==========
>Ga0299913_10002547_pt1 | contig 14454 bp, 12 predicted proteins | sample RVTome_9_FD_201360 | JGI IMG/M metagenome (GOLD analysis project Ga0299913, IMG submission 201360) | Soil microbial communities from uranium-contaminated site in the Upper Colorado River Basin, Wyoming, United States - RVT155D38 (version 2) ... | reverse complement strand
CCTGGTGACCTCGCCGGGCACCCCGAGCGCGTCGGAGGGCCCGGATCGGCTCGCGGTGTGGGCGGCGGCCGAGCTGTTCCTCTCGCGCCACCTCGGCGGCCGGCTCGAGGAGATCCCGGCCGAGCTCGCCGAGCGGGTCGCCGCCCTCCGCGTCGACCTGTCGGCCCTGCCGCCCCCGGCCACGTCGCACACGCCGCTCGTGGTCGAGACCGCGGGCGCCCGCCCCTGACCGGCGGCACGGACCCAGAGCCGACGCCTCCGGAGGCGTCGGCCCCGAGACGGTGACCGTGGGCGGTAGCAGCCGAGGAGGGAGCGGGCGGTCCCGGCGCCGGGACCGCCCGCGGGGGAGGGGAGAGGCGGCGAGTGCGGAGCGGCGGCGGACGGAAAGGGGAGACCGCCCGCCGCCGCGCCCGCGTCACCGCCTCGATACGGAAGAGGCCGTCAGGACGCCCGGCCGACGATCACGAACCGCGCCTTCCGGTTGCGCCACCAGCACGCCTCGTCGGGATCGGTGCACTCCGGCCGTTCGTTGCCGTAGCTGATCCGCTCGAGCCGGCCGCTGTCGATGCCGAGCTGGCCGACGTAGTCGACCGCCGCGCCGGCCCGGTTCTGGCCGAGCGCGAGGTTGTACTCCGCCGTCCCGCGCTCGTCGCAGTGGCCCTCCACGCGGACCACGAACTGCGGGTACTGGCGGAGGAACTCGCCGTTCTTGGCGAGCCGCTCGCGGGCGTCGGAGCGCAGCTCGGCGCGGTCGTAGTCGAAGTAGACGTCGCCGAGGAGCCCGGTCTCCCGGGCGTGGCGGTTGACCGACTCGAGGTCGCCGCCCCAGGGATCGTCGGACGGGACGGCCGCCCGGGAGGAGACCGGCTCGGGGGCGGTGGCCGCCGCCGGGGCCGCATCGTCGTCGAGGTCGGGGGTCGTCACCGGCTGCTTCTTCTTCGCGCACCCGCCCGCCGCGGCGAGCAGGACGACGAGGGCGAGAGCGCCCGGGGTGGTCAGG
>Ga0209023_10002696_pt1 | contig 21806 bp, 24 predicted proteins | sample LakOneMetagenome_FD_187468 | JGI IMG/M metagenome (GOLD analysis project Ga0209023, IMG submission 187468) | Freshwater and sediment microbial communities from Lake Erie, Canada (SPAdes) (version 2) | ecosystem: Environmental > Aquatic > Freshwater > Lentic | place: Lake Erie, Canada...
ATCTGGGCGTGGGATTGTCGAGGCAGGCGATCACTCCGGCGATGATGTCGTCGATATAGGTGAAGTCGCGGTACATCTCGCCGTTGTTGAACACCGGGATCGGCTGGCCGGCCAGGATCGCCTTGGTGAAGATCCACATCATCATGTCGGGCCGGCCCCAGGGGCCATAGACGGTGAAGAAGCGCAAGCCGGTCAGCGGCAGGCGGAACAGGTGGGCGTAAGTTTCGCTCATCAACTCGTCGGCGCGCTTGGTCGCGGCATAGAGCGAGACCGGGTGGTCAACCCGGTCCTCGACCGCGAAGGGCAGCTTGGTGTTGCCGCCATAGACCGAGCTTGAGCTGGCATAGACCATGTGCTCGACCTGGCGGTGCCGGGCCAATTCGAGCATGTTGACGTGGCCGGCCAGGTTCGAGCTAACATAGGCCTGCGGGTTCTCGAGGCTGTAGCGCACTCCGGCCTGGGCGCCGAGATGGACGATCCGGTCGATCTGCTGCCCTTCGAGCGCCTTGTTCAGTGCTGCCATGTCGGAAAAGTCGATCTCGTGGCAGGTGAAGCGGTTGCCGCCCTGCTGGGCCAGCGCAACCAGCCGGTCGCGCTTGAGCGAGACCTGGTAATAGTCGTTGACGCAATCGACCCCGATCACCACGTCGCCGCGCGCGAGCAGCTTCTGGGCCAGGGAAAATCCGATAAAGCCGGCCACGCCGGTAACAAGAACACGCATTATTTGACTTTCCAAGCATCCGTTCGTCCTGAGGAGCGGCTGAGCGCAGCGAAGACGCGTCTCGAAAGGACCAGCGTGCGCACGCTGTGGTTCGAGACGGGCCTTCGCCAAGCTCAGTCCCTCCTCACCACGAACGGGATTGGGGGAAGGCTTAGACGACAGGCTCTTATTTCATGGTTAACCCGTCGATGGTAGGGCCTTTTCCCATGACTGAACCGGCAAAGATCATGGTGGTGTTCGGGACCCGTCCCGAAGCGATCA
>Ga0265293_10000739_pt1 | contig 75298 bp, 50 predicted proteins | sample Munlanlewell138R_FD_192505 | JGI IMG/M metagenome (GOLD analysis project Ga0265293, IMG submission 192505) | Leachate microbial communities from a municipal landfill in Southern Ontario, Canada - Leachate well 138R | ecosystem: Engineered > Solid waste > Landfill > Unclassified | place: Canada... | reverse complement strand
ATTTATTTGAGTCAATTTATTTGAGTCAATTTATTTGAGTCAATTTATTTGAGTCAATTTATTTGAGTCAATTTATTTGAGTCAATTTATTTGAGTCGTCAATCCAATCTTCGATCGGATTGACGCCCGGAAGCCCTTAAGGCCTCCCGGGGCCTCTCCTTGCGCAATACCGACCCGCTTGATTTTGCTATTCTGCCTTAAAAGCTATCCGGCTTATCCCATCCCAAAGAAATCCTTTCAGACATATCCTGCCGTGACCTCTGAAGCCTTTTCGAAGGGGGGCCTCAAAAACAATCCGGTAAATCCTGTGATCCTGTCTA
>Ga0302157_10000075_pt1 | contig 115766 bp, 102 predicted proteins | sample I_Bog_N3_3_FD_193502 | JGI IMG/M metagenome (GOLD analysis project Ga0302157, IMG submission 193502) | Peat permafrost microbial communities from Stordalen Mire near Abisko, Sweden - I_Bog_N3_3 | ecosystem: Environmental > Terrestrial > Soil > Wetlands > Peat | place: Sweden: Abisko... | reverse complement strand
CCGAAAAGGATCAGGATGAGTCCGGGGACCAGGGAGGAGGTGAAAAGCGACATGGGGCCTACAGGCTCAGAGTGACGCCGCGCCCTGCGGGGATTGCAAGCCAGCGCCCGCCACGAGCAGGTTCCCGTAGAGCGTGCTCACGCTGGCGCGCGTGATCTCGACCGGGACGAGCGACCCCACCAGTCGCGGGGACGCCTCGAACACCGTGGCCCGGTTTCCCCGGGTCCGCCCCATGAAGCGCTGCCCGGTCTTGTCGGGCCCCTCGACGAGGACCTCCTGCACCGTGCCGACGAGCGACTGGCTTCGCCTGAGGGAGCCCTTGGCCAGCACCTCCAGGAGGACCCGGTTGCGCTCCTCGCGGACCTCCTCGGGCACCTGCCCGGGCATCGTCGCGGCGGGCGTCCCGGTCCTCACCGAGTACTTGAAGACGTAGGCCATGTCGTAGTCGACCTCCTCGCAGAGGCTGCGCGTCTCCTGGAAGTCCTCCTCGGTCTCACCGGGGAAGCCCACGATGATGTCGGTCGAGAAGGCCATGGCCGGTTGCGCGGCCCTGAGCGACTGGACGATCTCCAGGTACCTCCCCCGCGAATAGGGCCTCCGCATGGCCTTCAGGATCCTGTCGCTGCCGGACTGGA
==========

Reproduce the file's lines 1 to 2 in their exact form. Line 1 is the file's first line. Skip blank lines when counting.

>Ga0299913_10002547_pt1 | contig 14454 bp, 12 predicted proteins | sample RVTome_9_FD_201360 | JGI IMG/M metagenome (GOLD analysis project Ga0299913, IMG submission 201360) | Soil microbial communities from uranium-contaminated site in the Upper Colorado River Basin, Wyoming, United States - RVT155D38 (version 2) ... | reverse complement strand
CCTGGTGACCTCGCCGGGCACCCCGAGCGCGTCGGAGGGCCCGGATCGGCTCGCGGTGTGGGCGGCGGCCGAGCTGTTCCTCTCGCGCCACCTCGGCGGCCGGCTCGAGGAGATCCCGGCCGAGCTCGCCGAGCGGGTCGCCGCCCTCCGCGTCGACCTGTCGGCCCTGCCGCCCCCGGCCACGTCGCACACGCCGCTCGTGGTCGAGACCGCGGGCGCCCGCCCCTGACCGGCGGCACGGACCCAGAGCCGACGCCTCCGGAGGCGTCGGCCCCGAGACGGTGACCGTGGGCGGTAGCAGCCGAGGAGGGAGCGGGCGGTCCCGGCGCCGGGACCGCCCGCGGGGGAGGGGAGAGGCGGCGAGTGCGGAGCGGCGGCGGACGGAAAGGGGAGACCGCCCGCCGCCGCGCCCGCGTCACCGCCTCGATACGGAAGAGGCCGTCAGGACGCCCGGCCGACGATCACGAACCGCGCCTTCCGGTTGCGCCACCAGCACGCCTCGTCGGGATCGGTGCACTCCGGCCGTTCGTTGCCGTAGCTGATCCGCTCGAGCCGGCCGCTGTCGATGCCGAGCTGGCCGACGTAGTCGACCGCCGCGCCGGCCCGGTTCTGGCCGAGCGCGAGGTTGTACTCCGCCGTCCCGCGCTCGTCGCAGTGGCCCTCCACGCGGACCACGAACTGCGGGTACTGGCGGAGGAACTCGCCGTTCTTGGCGAGCCGCTCGCGGGCGTCGGAGCGCAGCTCGGCGCGGTCGTAGTCGAAGTAGACGTCGCCGAGGAGCCCGGTCTCCCGGGCGTGGCGGTTGACCGACTCGAGGTCGCCGCCCCAGGGATCGTCGGACGGGACGGCCGCCCGGGAGGAGACCGGCTCGGGGGCGGTGGCCGCCGCCGGGGCCGCATCGTCGTCGAGGTCGGGGGTCGTCACCGGCTGCTTCTTCTTCGCGCACCCGCCCGCCGCGGCGAGCAGGACGACGAGGGCGAGAGCGCCCGGGGTGGTCAGG